Army Combat Fitness Test adopted military-wide after rousing success with soldiers
By Bull Winkle
WASHINGTON — Following the lukewarm success of the new Army Combat Fitness Test (ACFT), the Defense Department has concluded that only one path is clear: adoption of the test across the U.S. military.
The ACFT includes six events designed to fairly gauge physical fitness for all soldiers, yet since kick-off in September 2020, the test has generated a mix of success and confusion not seen in the Army since the introduction of rifled muskets.
Pentagon official Thomas Berger, however, called the ACFT a more physically demanding test that reflects the Army’s high standards, despite only about 70 percent of males and 16 percent of female soldiers being able to pass.
“Those numbers would be an abject failure in any efficient organization,” said Berger. “But in the Army, that’s a big fat win.”
Berger added: “We’re used to seeing the Army bungle initiatives at the service level, such as health care, naming bases after racist traitors, and every uniform in the past 40 years.”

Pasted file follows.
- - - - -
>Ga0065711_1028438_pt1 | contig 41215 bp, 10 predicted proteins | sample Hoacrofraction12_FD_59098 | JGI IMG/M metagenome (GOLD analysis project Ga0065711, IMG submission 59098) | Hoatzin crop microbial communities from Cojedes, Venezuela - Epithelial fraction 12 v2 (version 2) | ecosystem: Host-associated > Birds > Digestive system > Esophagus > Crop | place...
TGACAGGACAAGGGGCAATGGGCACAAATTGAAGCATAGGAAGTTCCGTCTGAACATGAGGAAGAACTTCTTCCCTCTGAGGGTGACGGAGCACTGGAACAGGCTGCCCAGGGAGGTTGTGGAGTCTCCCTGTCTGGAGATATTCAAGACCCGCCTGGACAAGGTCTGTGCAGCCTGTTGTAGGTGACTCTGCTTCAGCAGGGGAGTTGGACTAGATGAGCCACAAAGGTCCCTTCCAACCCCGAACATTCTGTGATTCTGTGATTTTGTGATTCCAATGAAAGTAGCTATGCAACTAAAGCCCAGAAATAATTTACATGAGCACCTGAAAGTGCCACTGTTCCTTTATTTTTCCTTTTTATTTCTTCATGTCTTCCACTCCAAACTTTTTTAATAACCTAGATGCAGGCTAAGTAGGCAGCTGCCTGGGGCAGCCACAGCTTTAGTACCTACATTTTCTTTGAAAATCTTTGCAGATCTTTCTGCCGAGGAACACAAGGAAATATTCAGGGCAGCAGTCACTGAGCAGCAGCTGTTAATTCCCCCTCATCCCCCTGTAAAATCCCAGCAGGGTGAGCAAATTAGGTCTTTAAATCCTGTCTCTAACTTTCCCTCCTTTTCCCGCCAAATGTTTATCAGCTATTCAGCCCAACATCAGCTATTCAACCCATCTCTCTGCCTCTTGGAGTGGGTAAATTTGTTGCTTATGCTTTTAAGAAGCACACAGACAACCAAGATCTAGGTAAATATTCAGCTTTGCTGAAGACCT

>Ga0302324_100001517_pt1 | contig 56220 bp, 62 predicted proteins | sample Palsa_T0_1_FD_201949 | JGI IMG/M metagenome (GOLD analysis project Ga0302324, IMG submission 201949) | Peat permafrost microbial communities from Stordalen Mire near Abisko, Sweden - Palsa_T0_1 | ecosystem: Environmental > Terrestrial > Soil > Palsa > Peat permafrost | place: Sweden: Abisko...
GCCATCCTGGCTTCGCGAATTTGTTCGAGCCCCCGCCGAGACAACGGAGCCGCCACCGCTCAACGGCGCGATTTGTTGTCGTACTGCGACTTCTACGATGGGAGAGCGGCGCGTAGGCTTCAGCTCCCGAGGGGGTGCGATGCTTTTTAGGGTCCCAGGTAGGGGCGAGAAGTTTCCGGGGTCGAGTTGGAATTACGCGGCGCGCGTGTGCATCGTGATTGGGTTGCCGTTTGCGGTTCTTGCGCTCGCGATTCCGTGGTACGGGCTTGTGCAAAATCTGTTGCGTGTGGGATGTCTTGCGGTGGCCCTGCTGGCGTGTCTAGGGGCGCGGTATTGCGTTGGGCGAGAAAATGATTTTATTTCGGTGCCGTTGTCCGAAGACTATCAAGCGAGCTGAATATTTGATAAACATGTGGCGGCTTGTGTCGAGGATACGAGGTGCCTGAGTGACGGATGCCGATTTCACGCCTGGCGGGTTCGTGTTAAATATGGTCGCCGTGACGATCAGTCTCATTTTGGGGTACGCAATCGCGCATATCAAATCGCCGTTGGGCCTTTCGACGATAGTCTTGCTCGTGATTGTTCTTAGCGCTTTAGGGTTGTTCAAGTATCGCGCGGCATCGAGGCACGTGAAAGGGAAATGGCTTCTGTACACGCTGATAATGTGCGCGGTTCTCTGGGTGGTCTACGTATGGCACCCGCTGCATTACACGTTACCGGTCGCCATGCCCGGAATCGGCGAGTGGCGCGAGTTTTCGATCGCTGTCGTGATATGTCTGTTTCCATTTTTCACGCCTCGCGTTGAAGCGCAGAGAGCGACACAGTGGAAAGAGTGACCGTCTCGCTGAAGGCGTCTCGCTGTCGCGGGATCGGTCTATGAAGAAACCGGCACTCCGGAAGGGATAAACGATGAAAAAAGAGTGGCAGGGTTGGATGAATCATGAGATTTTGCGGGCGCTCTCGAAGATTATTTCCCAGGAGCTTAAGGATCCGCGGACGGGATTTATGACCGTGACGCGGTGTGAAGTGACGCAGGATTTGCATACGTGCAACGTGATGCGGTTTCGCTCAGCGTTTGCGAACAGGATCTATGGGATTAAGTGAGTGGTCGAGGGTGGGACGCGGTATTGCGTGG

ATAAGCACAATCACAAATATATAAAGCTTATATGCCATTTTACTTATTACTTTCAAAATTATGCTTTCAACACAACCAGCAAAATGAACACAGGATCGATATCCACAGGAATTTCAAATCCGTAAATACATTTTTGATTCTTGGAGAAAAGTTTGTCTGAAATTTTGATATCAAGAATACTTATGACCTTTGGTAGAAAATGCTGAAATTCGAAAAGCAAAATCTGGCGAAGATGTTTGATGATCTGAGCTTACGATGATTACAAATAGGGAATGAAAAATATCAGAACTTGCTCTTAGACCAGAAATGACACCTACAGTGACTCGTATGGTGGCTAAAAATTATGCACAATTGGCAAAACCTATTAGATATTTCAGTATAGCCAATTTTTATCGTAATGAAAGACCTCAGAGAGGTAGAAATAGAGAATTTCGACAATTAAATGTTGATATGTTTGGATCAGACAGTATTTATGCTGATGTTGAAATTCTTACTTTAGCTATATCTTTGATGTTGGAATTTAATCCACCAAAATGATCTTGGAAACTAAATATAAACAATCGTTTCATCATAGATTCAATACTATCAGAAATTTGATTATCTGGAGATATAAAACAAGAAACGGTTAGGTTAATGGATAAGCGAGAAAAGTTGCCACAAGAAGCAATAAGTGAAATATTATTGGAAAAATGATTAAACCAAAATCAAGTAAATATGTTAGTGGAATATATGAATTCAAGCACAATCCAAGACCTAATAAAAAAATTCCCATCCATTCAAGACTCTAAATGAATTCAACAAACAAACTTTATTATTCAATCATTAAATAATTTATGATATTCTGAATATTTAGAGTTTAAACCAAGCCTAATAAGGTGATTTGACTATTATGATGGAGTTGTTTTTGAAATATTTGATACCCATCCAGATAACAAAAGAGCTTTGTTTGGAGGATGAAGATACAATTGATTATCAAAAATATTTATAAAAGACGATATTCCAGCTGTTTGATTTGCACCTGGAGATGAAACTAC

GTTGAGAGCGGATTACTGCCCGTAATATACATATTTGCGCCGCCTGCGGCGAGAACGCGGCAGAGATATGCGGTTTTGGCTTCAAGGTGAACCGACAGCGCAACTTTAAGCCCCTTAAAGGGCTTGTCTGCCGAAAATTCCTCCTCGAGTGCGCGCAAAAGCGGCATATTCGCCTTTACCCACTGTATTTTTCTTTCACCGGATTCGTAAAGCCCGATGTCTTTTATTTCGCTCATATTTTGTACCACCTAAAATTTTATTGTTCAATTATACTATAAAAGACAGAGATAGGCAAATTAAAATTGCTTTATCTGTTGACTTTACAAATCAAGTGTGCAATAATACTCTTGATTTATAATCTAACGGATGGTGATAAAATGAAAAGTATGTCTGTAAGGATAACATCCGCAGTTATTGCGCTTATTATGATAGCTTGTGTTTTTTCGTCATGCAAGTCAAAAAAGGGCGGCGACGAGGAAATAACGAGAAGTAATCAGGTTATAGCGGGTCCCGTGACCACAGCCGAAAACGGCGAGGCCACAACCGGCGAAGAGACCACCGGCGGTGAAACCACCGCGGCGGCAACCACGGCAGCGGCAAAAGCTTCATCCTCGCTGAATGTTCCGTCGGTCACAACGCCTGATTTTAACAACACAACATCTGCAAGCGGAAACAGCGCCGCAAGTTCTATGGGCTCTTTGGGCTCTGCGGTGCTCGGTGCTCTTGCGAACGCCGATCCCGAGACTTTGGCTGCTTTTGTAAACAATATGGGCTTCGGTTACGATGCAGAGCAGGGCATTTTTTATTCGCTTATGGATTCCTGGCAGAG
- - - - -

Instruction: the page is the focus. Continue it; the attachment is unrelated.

But the complex nature of the ACFT uniquely qualifies it for application outside the Army, according to Berger.
“The Army tried to design an impartial test, and it ended up being actually unfair and detrimental to careers,” Berger said. “That kind of one-size-sucks-for-all approach is worthy of use DOD-wide, just like cyber awareness training.”
The decision sparked confusion among the rank-and-file, however.
“Our old fitness test was fine and helped us win, or at least tie, a bunch of wars,” observed Staff Sgt. Dwight Ferguson, an Army Master Fitness Trainer. “Then the Army rat fucked it. Now they test my ability to throw a ten-pound ball over my head, backward,” he said.
“Huh? I Can’t recall ever busting that move on any of my four combat tours.”
Ferguson noted that despite the Army having more than 75,000 women in the active-duty ranks, the ACFT core test group included only 16 women.
“There was more thorough testing on what to include in MRE condiments packets,” he said.
Still, Berger believes the Pentagon’s embrace of the ACFT is consistent with a system called “failing up” that is common throughout the Department. He defended it as the same method used in promoting leaders who cultivate toxic work environments.
In fact, according to Berger, the ACFT is the most “joint” fitness test ever created.
“It punishes the Air Force for always faking their way through physical fitness. It confuses the Navy, who have never even pretended to care. And it needs so many NCOs to execute it that Marine Corps drill instructors will have a new lot in life,” he said.
Current implementation plans will exempt any personnel assigned to the Joint Staff or other DoD-level unit from ever taking the ACFT, however.